an output coupler coupled to the output terminal of the MOS amplifier;
a comparator circuit, coupled to outputs of the input coupler and output coupler to receive a portion of an input signal to the amplifier and a portion of an output signal from the amplifier based on at least the portion of the input signal and the portion of the output signal from the amplifier, the control signal being, the comparator circuit generating a control signal coupled to the body terminal to change the voltage on the body terminal in response to changes in the output signal level.
13. The amplification system of claim 12 further comprising a digital-to-analog converter coupled between the comparator and the body terminal.
14. The amplification system of claim 13 further comprising a counter coupled between the comparator and digital-to-analog converter.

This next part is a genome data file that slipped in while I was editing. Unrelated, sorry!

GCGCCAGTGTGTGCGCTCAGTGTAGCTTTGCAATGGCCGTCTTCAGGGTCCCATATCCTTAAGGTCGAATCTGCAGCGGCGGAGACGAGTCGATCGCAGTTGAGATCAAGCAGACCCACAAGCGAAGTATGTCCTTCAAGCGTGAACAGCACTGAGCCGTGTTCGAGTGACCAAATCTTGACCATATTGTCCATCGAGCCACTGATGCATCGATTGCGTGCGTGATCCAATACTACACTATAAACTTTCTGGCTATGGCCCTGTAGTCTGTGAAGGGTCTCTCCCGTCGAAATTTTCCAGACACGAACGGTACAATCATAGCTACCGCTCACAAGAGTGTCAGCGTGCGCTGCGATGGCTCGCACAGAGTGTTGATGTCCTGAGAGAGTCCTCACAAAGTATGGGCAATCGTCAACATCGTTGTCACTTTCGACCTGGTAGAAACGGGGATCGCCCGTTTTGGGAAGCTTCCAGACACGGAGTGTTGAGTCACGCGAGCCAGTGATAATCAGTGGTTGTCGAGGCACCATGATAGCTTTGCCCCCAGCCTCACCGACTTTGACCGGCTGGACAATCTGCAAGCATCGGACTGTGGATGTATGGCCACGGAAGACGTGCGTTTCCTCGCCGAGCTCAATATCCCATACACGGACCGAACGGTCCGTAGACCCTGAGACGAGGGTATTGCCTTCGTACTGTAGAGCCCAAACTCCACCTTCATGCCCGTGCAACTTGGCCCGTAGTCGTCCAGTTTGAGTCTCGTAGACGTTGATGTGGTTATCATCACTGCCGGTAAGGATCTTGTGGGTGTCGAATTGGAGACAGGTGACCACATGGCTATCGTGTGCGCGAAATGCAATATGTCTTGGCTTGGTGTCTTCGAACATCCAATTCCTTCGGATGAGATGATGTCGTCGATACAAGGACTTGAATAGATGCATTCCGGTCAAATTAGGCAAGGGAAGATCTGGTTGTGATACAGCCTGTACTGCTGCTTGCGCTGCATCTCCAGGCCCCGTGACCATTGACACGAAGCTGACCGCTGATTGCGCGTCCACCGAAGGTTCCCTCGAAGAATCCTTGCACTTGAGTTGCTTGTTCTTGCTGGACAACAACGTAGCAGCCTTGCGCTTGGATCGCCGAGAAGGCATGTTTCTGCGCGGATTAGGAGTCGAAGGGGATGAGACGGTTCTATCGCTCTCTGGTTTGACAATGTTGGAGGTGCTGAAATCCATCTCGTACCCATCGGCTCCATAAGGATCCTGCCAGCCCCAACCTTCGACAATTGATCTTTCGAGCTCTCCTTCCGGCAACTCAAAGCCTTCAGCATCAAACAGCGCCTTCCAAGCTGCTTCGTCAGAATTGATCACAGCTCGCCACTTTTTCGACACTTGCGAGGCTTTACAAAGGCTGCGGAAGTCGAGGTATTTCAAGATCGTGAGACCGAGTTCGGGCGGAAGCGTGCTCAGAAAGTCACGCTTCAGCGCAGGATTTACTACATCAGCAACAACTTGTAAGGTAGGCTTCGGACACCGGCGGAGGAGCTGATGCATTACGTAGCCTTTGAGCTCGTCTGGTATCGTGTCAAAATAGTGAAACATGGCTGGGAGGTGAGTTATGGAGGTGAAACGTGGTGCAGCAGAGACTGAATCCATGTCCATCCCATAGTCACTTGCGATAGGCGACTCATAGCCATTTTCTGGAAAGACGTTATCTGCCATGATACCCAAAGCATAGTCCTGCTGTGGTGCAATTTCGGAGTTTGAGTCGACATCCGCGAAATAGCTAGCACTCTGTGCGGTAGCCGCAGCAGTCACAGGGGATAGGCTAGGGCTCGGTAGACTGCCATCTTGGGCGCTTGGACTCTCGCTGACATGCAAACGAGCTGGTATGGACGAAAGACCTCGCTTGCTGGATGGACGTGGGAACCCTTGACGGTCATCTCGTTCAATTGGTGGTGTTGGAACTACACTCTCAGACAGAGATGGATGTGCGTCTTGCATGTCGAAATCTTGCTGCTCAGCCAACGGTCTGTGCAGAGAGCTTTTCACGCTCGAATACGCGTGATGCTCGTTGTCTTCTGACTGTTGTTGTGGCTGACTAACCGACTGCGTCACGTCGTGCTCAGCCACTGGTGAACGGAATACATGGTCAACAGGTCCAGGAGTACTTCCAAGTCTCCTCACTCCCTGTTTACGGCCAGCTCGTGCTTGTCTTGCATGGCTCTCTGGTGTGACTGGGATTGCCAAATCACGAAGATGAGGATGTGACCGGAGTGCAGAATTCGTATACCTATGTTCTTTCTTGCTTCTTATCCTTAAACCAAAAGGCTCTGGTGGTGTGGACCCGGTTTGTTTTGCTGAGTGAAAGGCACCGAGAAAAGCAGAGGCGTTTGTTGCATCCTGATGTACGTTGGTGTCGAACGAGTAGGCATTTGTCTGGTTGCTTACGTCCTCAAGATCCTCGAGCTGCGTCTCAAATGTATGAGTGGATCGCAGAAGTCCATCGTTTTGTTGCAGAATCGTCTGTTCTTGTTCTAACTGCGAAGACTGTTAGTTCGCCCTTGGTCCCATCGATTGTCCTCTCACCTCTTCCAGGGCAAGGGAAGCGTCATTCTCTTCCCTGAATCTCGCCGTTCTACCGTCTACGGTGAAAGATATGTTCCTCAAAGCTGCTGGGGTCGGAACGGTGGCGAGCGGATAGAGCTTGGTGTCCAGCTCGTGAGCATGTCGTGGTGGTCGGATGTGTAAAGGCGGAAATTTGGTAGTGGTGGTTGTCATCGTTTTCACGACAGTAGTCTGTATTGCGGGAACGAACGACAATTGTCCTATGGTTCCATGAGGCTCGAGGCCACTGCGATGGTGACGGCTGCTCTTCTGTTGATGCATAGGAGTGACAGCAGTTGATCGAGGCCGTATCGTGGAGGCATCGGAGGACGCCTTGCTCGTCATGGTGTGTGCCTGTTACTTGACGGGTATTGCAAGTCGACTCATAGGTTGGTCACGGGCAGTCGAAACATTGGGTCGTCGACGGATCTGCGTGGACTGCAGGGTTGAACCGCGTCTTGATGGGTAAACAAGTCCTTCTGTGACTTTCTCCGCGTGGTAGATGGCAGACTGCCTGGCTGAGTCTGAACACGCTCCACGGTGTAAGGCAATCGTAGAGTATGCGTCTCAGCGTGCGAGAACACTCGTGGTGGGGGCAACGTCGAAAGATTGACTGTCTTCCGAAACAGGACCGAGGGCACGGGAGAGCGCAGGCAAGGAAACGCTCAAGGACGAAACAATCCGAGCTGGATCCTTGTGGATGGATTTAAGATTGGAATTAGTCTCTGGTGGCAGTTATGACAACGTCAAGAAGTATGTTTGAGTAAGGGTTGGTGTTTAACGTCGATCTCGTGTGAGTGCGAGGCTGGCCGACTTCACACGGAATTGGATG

15. The amplification system of claim 12 further comprising charge pump coupled between the comparator and the body terminal.
16. The amplification system of claim 15 further comprising integrator coupled between the comparator and the body terminal.
Description
BACKGROUND

The present invention relates to electronic circuits and systems, and more particularly, to electronic circuits and systems including amplifier circuits and methods of operating the amplifier circuits.

Amplifier circuits and methods find many applications in electronic systems. For example, amplifier circuits are widely used in wireless communication devices such as pagers, cellular phones, or cellular base stations to process various analog signals within the system. The function of an amplifier is to increase the power, voltage, or current of signals received at the amplifiers input or inputs. One common application of an amplifier circuit is for transmission of a Radio Frequency (RF) signal. For example, many wireless communication systems require a power amplifier to drive the antenna of the system, thereby transmitting information contained in the amplified signals into the airwaves.